To avoid the issues found in the previous parametric study, a few pairs of lengths (L1, L2) were optimized in order to fulfill the condition R x x = R y y . The first pair of lengths was optimized when there was no rotation. The obtained values were L1 = 6.0 and L2 = 4.9 mm. According to previous discussion and Figure 5, the geometry lattice at the rotation angle of 22.5 and 45 degrees differed significantly from the geometry lattice for the non-rotated cross. So, the values of L1 = 6.0 and L2 = 4.9 mm would provide significant phase error values Δ φ and similar high cross-polarization level to those shown in Figure 4b. So, length optimization was imposed at the rotation angles of 22.5 and 45 degrees to avoid the high values of cross-polarization level. In this way, the second and third pairs of lengths were optimized to fulfill the condition R x x = R y y for rotation angles 22.5 and 45.0 degrees. The obtained values were L1 = 6.14, L2 = 4.91 mm for the rotation angle of 22.5 deg and L1 = 6.24, L2 = 4.92 mm for the rotation angle of 45.0 deg. We checked that the optimized values of the pair (L1, L2) for rotation angles of 22.5 and 45.0 degrees also roughly fulfilled the condition R x x = R y y for rotation angles of −22.5 and −45.0 degrees. Note that two pairs of them provided a 180deg difference of phase for a rotation angle of 45deg (i.e., for significant change of the periodic lattice). Therefore, we have for the (−52.5, 52.5) deg range of the rotation angle samples each 22.5deg for the lengths of the cross arms that were optimized for the VRT. These samples defined six angular intervals in the (−52.5, 52.5) deg rotation range. So, the pairs of lengths were obtained for any rotation angle by linear interpolation in the corresponding angular interval. The interpolation in these six angular intervals would provide few calls to a full-wave analysis routine in the design process of the parabolic reflectarray and the CPU time of the design process would be reduced.
Figure 6a shows the value of the phase error Δφ produced in the 180° of difference of phase between the reflection coefficients Rx’x and Ry’y’ at 19.7 GHz. These values of phase error are shown as a function of the rotation angle. A maximum phase error of 7° was obtained. This phase error predicts −24 dB of amplitude of the reflected electric field of the cross-polar circularly polarized wave (see (6) with E0 = 1).
Figure 6b shows the phase of the reflected electric field of the co-polar circular polarized wave as a function of the rotation angle. Very linear dependence with respect of rotation angle was obtained. These dependences were roughly +2α for RHCP and -2α for LHCP reflected waves, as expected from (5). The amplitude of the reflected electric field of the cross-polar circularly polarized wave for RHCP incident wave is shown in Figure 6c. Similar cross-polarization results were obtained for an LHCP incident wave. We see that the cross-polarization level was between −30 and −20 dB, as predicted from (6).

4. Optimized Design of a Multibeam Parabolic Reflectarray

Using the parabolic reflector described in Section 2 as a grounded surface, a parabolic reflectarray was designed using the reflectarray element designed in the previous section. The design was implemented using the VRT to match the required phase shift given by (1) and (2) to tilt dual CP focused beams in the specular directions given by θ beam , 1 =   + 0.28 deg , ϕ beam , 1 = 0 deg and θ beam , 2 =   0.28 deg , ϕ beam , 2 =   0 deg .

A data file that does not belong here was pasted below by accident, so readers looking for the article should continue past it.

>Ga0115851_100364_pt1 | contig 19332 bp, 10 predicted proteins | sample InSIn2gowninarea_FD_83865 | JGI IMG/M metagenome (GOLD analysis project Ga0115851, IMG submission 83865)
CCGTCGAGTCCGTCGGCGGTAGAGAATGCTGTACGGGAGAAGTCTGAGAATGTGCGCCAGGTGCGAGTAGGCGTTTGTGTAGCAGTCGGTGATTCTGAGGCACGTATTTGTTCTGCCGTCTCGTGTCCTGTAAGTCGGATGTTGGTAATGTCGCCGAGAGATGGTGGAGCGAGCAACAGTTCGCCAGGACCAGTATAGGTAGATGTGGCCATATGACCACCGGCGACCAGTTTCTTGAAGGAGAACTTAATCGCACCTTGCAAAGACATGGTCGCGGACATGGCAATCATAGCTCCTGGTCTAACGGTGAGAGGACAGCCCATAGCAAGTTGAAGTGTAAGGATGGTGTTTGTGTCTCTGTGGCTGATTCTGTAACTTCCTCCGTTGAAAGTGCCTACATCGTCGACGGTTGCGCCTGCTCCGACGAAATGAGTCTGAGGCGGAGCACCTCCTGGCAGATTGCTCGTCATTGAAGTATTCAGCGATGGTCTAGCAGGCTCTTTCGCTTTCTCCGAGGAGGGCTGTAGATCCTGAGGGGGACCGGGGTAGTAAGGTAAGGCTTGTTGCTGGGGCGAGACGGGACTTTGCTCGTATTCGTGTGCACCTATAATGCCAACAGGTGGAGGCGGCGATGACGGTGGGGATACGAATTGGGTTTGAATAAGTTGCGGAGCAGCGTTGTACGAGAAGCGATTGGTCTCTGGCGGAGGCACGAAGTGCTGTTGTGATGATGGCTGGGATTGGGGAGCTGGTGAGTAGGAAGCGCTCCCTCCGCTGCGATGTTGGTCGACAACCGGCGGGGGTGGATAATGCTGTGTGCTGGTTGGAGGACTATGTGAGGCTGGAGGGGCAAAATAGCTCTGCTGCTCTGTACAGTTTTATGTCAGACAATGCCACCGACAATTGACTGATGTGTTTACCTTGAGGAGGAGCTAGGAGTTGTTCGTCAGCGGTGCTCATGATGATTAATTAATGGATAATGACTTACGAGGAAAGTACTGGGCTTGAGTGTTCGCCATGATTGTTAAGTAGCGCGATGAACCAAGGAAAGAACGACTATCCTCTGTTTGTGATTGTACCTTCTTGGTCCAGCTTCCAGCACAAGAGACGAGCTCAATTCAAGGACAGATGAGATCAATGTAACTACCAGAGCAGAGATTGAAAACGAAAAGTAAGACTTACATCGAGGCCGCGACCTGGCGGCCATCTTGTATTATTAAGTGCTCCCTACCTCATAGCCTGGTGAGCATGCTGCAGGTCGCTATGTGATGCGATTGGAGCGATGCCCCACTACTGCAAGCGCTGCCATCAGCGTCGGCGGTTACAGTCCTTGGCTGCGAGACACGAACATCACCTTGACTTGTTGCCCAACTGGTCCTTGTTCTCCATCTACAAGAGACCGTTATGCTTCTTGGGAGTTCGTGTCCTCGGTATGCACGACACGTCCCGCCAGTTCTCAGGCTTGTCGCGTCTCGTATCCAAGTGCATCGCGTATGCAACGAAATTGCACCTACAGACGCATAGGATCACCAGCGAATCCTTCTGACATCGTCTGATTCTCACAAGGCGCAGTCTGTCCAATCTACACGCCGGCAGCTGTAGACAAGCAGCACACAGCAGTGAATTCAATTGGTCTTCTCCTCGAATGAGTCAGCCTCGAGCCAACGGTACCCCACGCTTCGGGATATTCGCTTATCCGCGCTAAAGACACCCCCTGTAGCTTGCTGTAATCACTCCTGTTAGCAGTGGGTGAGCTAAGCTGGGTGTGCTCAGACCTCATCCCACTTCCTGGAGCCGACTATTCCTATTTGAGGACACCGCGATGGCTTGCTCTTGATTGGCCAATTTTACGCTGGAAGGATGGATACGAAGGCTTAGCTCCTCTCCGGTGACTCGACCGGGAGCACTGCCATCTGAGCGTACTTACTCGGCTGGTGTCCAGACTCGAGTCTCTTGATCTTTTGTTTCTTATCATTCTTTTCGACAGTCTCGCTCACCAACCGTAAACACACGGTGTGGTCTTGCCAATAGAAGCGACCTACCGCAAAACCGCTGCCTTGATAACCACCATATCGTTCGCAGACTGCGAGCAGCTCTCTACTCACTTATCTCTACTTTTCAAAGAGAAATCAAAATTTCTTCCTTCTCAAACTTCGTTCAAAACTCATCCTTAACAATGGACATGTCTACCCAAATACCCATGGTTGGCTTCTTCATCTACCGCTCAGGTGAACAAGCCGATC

To demonstrate the multi-beam capacity of the designed reflectarray, we simulated the antenna considering three dual CP feed horns: one in the focus and the other two with their x-coordinates shifted ±55 mm. We considered the two circular polarizations for each feed position. For each dual CP feed-horns their H and E plane patterns were modeled as cos 24 ( θ ) [24]. With these positions and polarizations of each feed, we obtained the six main spot beams. Figure 7a,b shows the co-polar and cross-polar radiations patterns, respectively. In these figures, solid and dashed lines with the same color correspond to the RHCP and LHCP produced for each feed horn. Note that the six tilted main beams maintained their nice shape. For each feed horn, the desired ±0.28degof tilt of the main beams were achieved with only 0.4 dB of loss in the gain. The cross-polar radiation was 35 dB below the maximum of radiation, in compliance with the typical requirements in satellite antennas for multiple spot beams in the Ka-band.
The results shown in this section are satisfactory because they fulfill the typical stringent requirements of multi-spot beam satellite antennas [13,14]. In this case, two beams per feed were obtained using one aperture. According to [13,14], the final challenge is to obtain four beams per feed in dual band using one aperture. This goal will employ the uses of a four-color scheme for space applications such as direct broadcast satellite service, military communication satellite, and high-speed internet applications. So, the antenna design shown in this section is a required step toward surmounting the final challenge.

5. Conclusions

A design technique was proposed for tilting dual CP focused beams in specular directions using VRT with rotating reflectarray elements printed on a parabolic reflector fed by a single dual CP feed horn.